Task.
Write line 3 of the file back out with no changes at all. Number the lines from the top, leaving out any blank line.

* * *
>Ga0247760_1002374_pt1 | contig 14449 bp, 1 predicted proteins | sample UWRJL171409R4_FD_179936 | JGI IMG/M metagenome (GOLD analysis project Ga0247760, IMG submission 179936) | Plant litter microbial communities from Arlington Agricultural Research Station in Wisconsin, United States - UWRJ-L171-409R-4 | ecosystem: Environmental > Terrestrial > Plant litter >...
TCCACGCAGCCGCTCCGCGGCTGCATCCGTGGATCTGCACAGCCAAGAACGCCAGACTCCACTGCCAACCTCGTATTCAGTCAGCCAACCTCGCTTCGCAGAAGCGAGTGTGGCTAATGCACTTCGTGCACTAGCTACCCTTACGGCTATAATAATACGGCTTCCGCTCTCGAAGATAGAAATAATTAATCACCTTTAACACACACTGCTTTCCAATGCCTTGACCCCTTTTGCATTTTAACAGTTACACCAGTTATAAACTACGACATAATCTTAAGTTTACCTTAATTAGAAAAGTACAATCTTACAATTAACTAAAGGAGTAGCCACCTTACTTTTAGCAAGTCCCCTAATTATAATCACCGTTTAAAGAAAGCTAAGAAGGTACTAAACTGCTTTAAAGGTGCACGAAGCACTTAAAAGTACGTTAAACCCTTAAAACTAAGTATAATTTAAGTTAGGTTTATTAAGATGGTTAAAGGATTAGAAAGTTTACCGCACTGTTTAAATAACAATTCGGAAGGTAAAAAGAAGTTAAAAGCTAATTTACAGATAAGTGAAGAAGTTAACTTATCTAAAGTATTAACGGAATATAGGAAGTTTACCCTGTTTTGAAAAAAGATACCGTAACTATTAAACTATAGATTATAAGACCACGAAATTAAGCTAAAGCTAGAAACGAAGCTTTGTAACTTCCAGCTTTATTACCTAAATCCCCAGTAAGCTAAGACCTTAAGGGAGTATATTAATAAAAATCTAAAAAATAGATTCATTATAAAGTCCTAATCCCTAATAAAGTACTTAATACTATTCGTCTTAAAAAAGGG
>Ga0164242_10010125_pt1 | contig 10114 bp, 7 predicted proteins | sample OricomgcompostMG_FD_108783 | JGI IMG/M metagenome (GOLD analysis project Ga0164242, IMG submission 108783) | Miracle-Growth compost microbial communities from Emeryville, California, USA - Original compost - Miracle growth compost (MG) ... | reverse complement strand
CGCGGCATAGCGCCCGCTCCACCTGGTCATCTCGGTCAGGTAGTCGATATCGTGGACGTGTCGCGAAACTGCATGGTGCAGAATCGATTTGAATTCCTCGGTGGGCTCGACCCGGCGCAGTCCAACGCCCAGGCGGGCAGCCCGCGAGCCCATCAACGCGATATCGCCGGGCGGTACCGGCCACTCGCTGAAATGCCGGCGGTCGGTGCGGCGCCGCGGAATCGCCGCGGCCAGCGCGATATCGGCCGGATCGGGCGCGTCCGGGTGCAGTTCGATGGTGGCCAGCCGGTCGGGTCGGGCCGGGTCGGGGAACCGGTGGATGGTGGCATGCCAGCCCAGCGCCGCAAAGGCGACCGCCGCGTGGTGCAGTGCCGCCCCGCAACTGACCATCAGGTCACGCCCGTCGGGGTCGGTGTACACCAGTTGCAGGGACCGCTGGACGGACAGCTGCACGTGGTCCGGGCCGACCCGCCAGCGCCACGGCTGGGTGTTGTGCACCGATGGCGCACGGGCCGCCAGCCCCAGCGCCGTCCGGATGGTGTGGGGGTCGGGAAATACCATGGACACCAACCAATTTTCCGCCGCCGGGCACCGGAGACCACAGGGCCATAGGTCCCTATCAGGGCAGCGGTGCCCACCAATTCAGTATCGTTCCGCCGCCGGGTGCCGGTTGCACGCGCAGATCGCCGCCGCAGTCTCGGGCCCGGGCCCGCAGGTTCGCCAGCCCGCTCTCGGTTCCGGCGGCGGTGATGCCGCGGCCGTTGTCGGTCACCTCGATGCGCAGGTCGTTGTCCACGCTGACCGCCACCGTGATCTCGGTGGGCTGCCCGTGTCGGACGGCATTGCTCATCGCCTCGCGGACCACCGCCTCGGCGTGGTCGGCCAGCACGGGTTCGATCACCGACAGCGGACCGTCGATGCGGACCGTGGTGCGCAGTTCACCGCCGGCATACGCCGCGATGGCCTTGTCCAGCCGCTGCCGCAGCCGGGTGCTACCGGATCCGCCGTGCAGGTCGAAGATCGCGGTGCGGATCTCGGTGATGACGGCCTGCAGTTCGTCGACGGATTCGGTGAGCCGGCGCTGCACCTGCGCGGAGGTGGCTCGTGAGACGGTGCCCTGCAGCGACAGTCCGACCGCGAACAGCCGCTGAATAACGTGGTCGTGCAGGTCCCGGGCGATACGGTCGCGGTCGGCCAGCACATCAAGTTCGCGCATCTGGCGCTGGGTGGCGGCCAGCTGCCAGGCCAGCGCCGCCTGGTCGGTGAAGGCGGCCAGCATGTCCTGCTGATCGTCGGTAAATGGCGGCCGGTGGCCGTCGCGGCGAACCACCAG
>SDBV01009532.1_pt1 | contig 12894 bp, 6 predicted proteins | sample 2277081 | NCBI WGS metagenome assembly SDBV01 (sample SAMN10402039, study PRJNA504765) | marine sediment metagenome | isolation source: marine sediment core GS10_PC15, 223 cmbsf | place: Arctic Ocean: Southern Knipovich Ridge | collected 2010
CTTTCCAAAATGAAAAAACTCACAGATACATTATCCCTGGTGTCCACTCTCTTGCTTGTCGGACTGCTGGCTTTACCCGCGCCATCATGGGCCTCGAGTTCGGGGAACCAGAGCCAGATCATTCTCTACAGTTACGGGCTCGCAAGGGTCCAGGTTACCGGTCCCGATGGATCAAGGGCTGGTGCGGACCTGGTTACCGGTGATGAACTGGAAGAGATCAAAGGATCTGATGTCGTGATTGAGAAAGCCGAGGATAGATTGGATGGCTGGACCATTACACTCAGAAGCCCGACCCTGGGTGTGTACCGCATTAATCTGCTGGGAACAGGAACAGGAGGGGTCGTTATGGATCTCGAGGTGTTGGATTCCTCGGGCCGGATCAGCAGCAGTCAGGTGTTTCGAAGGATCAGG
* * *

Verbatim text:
>Ga0164242_10010125_pt1 | contig 10114 bp, 7 predicted proteins | sample OricomgcompostMG_FD_108783 | JGI IMG/M metagenome (GOLD analysis project Ga0164242, IMG submission 108783) | Miracle-Growth compost microbial communities from Emeryville, California, USA - Original compost - Miracle growth compost (MG) ... | reverse complement strand